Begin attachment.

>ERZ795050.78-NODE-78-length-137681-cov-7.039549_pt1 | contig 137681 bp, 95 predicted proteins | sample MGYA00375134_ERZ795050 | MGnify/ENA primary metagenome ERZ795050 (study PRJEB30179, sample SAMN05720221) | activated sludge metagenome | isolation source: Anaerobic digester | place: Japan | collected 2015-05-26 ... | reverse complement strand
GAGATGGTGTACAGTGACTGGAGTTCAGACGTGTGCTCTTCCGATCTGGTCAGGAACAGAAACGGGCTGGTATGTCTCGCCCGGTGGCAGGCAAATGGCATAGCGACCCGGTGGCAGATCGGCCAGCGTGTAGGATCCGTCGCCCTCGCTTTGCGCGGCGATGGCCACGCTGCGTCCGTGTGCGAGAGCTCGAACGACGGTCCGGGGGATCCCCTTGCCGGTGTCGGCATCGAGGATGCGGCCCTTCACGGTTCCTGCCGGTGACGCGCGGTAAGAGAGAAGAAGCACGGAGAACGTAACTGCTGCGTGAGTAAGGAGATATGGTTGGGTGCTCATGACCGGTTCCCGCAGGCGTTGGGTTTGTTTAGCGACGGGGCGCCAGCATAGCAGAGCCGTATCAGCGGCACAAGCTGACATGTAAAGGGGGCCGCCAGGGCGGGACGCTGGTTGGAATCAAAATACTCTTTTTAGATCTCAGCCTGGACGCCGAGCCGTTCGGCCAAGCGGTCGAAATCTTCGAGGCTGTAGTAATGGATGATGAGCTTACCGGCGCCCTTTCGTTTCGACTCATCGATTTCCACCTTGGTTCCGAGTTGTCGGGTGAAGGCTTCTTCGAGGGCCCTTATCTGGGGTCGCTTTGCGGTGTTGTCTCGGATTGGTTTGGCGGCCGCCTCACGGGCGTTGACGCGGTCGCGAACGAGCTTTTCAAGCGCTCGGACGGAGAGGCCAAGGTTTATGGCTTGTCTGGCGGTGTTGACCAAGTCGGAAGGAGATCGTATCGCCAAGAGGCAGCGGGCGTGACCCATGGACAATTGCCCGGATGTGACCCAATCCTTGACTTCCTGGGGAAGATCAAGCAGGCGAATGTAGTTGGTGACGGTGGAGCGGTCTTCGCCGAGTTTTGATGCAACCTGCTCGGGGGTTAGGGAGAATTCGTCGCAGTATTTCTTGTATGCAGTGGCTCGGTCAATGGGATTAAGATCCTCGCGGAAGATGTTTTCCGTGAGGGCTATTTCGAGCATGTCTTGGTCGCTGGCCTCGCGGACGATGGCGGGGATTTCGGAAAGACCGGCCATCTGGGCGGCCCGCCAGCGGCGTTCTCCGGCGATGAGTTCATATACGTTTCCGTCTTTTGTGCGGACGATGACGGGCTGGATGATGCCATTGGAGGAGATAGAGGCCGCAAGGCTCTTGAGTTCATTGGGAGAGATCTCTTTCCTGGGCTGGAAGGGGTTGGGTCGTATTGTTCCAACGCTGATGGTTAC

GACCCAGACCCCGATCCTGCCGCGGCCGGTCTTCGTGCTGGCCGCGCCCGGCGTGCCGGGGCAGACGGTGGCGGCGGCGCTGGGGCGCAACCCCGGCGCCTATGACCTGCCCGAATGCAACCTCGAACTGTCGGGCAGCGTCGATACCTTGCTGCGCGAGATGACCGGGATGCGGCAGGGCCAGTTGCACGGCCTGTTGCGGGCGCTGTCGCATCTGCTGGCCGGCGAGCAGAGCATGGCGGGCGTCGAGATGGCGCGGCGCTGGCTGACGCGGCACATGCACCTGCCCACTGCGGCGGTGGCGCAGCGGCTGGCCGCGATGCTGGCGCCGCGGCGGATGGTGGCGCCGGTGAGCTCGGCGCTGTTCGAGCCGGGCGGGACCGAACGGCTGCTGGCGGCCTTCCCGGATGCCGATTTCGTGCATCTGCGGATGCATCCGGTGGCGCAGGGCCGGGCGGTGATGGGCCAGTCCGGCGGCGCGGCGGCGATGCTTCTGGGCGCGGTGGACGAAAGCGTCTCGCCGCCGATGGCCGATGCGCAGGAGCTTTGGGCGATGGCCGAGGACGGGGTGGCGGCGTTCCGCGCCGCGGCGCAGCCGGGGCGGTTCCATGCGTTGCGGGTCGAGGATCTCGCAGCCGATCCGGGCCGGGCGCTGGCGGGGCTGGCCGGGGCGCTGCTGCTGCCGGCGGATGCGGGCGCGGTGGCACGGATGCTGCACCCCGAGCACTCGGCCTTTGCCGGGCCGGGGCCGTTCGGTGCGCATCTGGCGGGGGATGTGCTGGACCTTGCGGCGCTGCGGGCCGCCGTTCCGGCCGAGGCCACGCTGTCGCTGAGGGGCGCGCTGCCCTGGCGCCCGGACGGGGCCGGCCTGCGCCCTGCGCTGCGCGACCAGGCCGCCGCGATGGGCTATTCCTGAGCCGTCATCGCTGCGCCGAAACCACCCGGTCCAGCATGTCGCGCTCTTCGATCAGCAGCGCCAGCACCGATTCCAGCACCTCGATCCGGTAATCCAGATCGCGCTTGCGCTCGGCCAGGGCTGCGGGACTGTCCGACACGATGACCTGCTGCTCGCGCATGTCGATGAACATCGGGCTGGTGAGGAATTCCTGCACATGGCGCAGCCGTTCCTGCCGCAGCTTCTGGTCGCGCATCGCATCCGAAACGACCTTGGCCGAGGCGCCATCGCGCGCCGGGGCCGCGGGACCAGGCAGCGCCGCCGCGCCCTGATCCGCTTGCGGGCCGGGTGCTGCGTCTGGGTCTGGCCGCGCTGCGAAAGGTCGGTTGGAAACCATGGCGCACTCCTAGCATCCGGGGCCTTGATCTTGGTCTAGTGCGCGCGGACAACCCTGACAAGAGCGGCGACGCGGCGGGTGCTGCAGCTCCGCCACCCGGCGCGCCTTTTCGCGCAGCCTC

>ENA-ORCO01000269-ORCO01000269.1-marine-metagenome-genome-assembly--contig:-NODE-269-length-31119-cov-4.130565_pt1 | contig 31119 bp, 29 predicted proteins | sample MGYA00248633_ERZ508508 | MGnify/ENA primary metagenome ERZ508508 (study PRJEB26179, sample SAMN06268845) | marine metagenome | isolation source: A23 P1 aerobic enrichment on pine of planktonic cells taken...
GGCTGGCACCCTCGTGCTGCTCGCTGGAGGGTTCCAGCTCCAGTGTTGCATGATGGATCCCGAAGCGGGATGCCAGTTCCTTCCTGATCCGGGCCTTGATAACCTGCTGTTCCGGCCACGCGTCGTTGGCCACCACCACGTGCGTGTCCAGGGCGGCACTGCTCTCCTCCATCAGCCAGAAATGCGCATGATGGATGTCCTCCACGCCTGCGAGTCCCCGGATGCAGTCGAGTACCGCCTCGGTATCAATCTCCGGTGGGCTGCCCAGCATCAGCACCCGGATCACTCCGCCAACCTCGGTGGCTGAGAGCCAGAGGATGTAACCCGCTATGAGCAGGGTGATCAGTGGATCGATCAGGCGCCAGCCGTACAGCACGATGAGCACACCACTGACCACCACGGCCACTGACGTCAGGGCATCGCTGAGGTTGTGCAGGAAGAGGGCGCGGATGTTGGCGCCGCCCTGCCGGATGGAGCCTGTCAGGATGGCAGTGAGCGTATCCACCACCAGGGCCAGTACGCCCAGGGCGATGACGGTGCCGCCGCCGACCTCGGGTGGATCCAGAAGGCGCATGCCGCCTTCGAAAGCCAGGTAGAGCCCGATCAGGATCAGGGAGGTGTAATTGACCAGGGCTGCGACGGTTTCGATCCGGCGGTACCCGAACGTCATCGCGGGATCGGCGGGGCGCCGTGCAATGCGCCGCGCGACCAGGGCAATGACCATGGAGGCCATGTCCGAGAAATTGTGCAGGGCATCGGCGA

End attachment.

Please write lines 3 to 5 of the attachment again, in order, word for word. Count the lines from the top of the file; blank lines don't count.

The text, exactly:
GACCCAGACCCCGATCCTGCCGCGGCCGGTCTTCGTGCTGGCCGCGCCCGGCGTGCCGGGGCAGACGGTGGCGGCGGCGCTGGGGCGCAACCCCGGCGCCTATGACCTGCCCGAATGCAACCTCGAACTGTCGGGCAGCGTCGATACCTTGCTGCGCGAGATGACCGGGATGCGGCAGGGCCAGTTGCACGGCCTGTTGCGGGCGCTGTCGCATCTGCTGGCCGGCGAGCAGAGCATGGCGGGCGTCGAGATGGCGCGGCGCTGGCTGACGCGGCACATGCACCTGCCCACTGCGGCGGTGGCGCAGCGGCTGGCCGCGATGCTGGCGCCGCGGCGGATGGTGGCGCCGGTGAGCTCGGCGCTGTTCGAGCCGGGCGGGACCGAACGGCTGCTGGCGGCCTTCCCGGATGCCGATTTCGTGCATCTGCGGATGCATCCGGTGGCGCAGGGCCGGGCGGTGATGGGCCAGTCCGGCGGCGCGGCGGCGATGCTTCTGGGCGCGGTGGACGAAAGCGTCTCGCCGCCGATGGCCGATGCGCAGGAGCTTTGGGCGATGGCCGAGGACGGGGTGGCGGCGTTCCGCGCCGCGGCGCAGCCGGGGCGGTTCCATGCGTTGCGGGTCGAGGATCTCGCAGCCGATCCGGGCCGGGCGCTGGCGGGGCTGGCCGGGGCGCTGCTGCTGCCGGCGGATGCGGGCGCGGTGGCACGGATGCTGCACCCCGAGCACTCGGCCTTTGCCGGGCCGGGGCCGTTCGGTGCGCATCTGGCGGGGGATGTGCTGGACCTTGCGGCGCTGCGGGCCGCCGTTCCGGCCGAGGCCACGCTGTCGCTGAGGGGCGCGCTGCCCTGGCGCCCGGACGGGGCCGGCCTGCGCCCTGCGCTGCGCGACCAGGCCGCCGCGATGGGCTATTCCTGAGCCGTCATCGCTGCGCCGAAACCACCCGGTCCAGCATGTCGCGCTCTTCGATCAGCAGCGCCAGCACCGATTCCAGCACCTCGATCCGGTAATCCAGATCGCGCTTGCGCTCGGCCAGGGCTGCGGGACTGTCCGACACGATGACCTGCTGCTCGCGCATGTCGATGAACATCGGGCTGGTGAGGAATTCCTGCACATGGCGCAGCCGTTCCTGCCGCAGCTTCTGGTCGCGCATCGCATCCGAAACGACCTTGGCCGAGGCGCCATCGCGCGCCGGGGCCGCGGGACCAGGCAGCGCCGCCGCGCCCTGATCCGCTTGCGGGCCGGGTGCTGCGTCTGGGTCTGGCCGCGCTGCGAAAGGTCGGTTGGAAACCATGGCGCACTCCTAGCATCCGGGGCCTTGATCTTGGTCTAGTGCGCGCGGACAACCCTGACAAGAGCGGCGACGCGGCGGGTGCTGCAGCTCCGCCACCCGGCGCGCCTTTTCGCGCAGCCTC

>ENA-ORCO01000269-ORCO01000269.1-marine-metagenome-genome-assembly--contig:-NODE-269-length-31119-cov-4.130565_pt1 | contig 31119 bp, 29 predicted proteins | sample MGYA00248633_ERZ508508 | MGnify/ENA primary metagenome ERZ508508 (study PRJEB26179, sample SAMN06268845) | marine metagenome | isolation source: A23 P1 aerobic enrichment on pine of planktonic cells taken...
GGCTGGCACCCTCGTGCTGCTCGCTGGAGGGTTCCAGCTCCAGTGTTGCATGATGGATCCCGAAGCGGGATGCCAGTTCCTTCCTGATCCGGGCCTTGATAACCTGCTGTTCCGGCCACGCGTCGTTGGCCACCACCACGTGCGTGTCCAGGGCGGCACTGCTCTCCTCCATCAGCCAGAAATGCGCATGATGGATGTCCTCCACGCCTGCGAGTCCCCGGATGCAGTCGAGTACCGCCTCGGTATCAATCTCCGGTGGGCTGCCCAGCATCAGCACCCGGATCACTCCGCCAACCTCGGTGGCTGAGAGCCAGAGGATGTAACCCGCTATGAGCAGGGTGATCAGTGGATCGATCAGGCGCCAGCCGTACAGCACGATGAGCACACCACTGACCACCACGGCCACTGACGTCAGGGCATCGCTGAGGTTGTGCAGGAAGAGGGCGCGGATGTTGGCGCCGCCCTGCCGGATGGAGCCTGTCAGGATGGCAGTGAGCGTATCCACCACCAGGGCCAGTACGCCCAGGGCGATGACGGTGCCGCCGCCGACCTCGGGTGGATCCAGAAGGCGCATGCCGCCTTCGAAAGCCAGGTAGAGCCCGATCAGGATCAGGGAGGTGTAATTGACCAGGGCTGCGACGGTTTCGATCCGGCGGTACCCGAACGTCATCGCGGGATCGGCGGGGCGCCGTGCAATGCGCCGCGCGACCAGGGCAATGACCATGGAGGCCATGTCCGAGAAATTGTGCAGGGCATCGGCGA